In a new approach to battling Syria, the Bush administration has imposed sanctions on a powerful businessman — and cousin of the country’s president — who is suspected of corruption.
The U.S. Treasury Department froze the assets of Rami Makhlouf, a controversial figure with major interests in Syria’s economy. The move comes on the heels of the slaying of senior Hezbollah operative Imad Mugniyah in the heart of the Syrian capital.
Until now, sanctions against Syria have gone after support for terrorist activities, narcotics and meddling in Lebanon. The steps taken against Makhlouf represent a jolt to the status quo because they come under a new presidential executive order that allows sanctions to respond to corruption, as well.
“There will undoubtedly be many Syrians who take some satisfaction from this move, but many will also be anxious because the U.S. has penetrated a new level of sovereignty,” said Joshua Landis, an expert on Syria who teaches at the University of Oklahoma.
The move against Makhlouf comes at a time when western governments are ramping up pressure against the regime of President Bashar al-Assad, Makhlouf’s first cousin. Syria ended its occupation of Lebanon in 2005, but American officials believe that Damascus is behind a series of attacks on Lebanese politicians and that the Assad government has prevented Lebanon’s government from reaching an agreement on the choice of a president. France had been attempting to mediate these disputes, but Paris announced last month that it was ending those efforts. The decision resulted in public criticism flying between the capitals.
In the midst of these diplomatic battles, Mugniyah was killed by a car bomb in Damascus. The Bush administration’s move to extend sanctions to include corruption was issued on the day of the Mugniyah slaying. The sequence of events was perceived by the Assad regime as a coordinated move to further isolate it.
The Treasury Department declined to discuss the timing of the sanctions. The Syrian Embassy in Washington did not return requests for comment.
“It underscores the determination of the Bush administration to keep up pressure on the Syrian regime, to undermine any effort to pursue engagement as an alternative approach to dealing with Syria and to do so using tools that it hopes will creating binding commitments on an incoming administration,” said Steven Heydemann, a Georgetown University scholar of Syrian studies. “It’s hard to see what this will accomplish from a diplomatic perspective, however… It signals to the regime the administration’s intent to target the most powerful and influential members of the inner circle. It reinforces the message to Israel that this is not the right time to renew the Syrian track — even though there is an interest in doing so within Israel.”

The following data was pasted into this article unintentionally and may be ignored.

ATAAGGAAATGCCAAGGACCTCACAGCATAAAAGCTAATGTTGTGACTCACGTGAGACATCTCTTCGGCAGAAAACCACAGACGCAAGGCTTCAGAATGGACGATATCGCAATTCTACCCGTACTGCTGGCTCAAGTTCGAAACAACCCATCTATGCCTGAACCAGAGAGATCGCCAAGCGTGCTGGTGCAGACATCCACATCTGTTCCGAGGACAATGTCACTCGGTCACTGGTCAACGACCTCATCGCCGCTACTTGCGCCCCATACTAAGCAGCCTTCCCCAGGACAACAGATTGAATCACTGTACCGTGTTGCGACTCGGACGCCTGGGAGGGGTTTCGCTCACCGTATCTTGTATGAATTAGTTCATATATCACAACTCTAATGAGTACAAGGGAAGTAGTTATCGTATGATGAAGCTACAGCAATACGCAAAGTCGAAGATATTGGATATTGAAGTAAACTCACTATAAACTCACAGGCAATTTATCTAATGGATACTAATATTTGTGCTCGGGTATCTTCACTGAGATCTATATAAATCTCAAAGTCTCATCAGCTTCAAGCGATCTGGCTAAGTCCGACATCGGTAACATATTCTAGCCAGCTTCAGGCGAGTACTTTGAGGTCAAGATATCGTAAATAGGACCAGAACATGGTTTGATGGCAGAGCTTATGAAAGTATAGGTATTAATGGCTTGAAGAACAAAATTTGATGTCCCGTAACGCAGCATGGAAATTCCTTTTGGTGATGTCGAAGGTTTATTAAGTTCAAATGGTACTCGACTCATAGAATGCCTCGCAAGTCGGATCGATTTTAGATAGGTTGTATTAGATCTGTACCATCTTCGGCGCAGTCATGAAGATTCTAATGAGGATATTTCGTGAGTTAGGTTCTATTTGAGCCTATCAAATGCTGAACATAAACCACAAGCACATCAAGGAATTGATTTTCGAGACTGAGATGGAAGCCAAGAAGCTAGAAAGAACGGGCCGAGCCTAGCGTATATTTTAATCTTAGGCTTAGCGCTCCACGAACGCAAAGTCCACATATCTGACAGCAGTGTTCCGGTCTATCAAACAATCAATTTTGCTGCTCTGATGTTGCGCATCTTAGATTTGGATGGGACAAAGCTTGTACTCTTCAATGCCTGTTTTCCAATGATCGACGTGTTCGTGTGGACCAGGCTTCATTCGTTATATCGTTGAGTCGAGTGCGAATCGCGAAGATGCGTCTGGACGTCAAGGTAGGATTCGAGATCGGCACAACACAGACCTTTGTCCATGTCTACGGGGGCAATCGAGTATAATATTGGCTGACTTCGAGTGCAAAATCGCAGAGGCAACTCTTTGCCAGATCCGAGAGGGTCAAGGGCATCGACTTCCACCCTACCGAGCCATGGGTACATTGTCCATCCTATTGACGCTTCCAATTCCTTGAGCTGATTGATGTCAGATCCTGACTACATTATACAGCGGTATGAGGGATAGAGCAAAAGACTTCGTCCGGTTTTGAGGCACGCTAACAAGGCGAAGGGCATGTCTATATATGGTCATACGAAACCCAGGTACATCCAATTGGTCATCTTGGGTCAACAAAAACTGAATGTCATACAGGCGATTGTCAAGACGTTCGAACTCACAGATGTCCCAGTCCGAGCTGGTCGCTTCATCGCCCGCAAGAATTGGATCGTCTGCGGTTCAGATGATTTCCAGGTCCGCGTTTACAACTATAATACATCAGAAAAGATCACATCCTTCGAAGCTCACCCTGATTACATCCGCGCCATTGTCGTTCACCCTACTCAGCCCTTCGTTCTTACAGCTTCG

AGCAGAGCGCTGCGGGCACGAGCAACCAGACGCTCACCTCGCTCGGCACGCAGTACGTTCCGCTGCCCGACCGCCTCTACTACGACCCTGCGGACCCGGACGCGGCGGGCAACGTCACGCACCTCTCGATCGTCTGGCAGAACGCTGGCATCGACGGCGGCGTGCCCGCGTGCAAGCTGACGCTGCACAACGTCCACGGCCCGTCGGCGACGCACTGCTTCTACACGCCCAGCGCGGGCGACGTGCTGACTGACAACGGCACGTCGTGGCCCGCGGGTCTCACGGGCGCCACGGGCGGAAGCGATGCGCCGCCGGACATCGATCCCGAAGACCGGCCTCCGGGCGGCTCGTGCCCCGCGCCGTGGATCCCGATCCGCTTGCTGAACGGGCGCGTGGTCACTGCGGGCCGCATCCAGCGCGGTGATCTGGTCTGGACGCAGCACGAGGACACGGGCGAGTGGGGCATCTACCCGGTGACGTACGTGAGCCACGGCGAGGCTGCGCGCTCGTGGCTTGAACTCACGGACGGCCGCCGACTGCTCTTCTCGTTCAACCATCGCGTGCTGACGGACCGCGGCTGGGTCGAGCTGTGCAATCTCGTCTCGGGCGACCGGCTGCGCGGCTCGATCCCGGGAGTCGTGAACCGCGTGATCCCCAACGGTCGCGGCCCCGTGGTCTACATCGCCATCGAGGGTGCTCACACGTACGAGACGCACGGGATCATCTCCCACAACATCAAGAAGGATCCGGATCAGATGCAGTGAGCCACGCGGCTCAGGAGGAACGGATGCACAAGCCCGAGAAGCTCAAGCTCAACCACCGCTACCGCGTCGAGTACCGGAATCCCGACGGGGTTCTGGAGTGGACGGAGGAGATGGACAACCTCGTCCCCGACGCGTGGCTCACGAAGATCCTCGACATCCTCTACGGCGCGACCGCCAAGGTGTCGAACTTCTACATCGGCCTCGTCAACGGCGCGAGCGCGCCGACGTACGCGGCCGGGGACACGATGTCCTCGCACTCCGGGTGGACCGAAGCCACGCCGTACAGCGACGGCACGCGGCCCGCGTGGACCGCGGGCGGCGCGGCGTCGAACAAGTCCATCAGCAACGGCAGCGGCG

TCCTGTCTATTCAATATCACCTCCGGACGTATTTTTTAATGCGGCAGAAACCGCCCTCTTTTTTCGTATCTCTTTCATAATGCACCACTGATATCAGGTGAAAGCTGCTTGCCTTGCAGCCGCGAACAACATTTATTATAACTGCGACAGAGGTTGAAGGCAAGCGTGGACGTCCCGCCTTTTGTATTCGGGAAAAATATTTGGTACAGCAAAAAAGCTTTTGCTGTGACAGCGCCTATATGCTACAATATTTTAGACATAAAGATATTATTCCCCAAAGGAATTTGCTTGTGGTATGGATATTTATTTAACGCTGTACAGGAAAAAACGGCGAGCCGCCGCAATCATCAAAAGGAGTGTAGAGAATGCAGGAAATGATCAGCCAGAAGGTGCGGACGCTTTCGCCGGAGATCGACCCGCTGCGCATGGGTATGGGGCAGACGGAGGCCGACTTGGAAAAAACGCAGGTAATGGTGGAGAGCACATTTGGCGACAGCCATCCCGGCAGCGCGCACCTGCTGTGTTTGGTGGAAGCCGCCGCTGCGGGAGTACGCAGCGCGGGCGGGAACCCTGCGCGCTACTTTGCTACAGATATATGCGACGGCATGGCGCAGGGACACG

In its explanation of the sanctions, Washington communicated its moves in tones designed to appeal to the Syrian public.
Makhlouf “has used intimidation and his close ties to the [Assad] regime to obtain improper business advantages at the expense of ordinary Syrians,” said Stuart Levey, under secretary for terrorism and financial intelligence, in a statement.
Syria watchers say that the new moves against Makhlouf are a way for the United States to ratchet up the pressure against Damascus.
“This is a big blow to Syria, and means an entirely new level of bad blood between the two countries,” Landis said.
In recent years, Makhlouf, 38, has been a prime beneficiary of Syria’s effort to privatize state-owned enterprises, first and foremost in the banking, telecom, duty-free and cement sectors. The manner in which he obtained the country’s two mobile phone licenses has been a matter of controversy for years — though a controversy that few Syrians are willing to discuss publicly.
Syrian opposition leader Riad Seif recently told the Forward that soon after he published criticism of the flawed bidding process for the mobile phone licenses, he was thrown in jail. Seif, a prominent former businessman and member of Parliament, was recently arrested again for his role in coordinating opposition to the regime. A former government minister who is familiar with the bidding and declined to be identified recounted that the process had been clearly tainted in order to favor Makhlouf.
Matthew Levitt, who until last year was a senior official in the Treasury Department’s financial intelligence unit, hailed the department’s move.
“More than anything else, the corruption of the Syrian regime resonates within the influential Syrian business community and could be a powerful means of leveraging the regime to change its behavior,” Levitt said.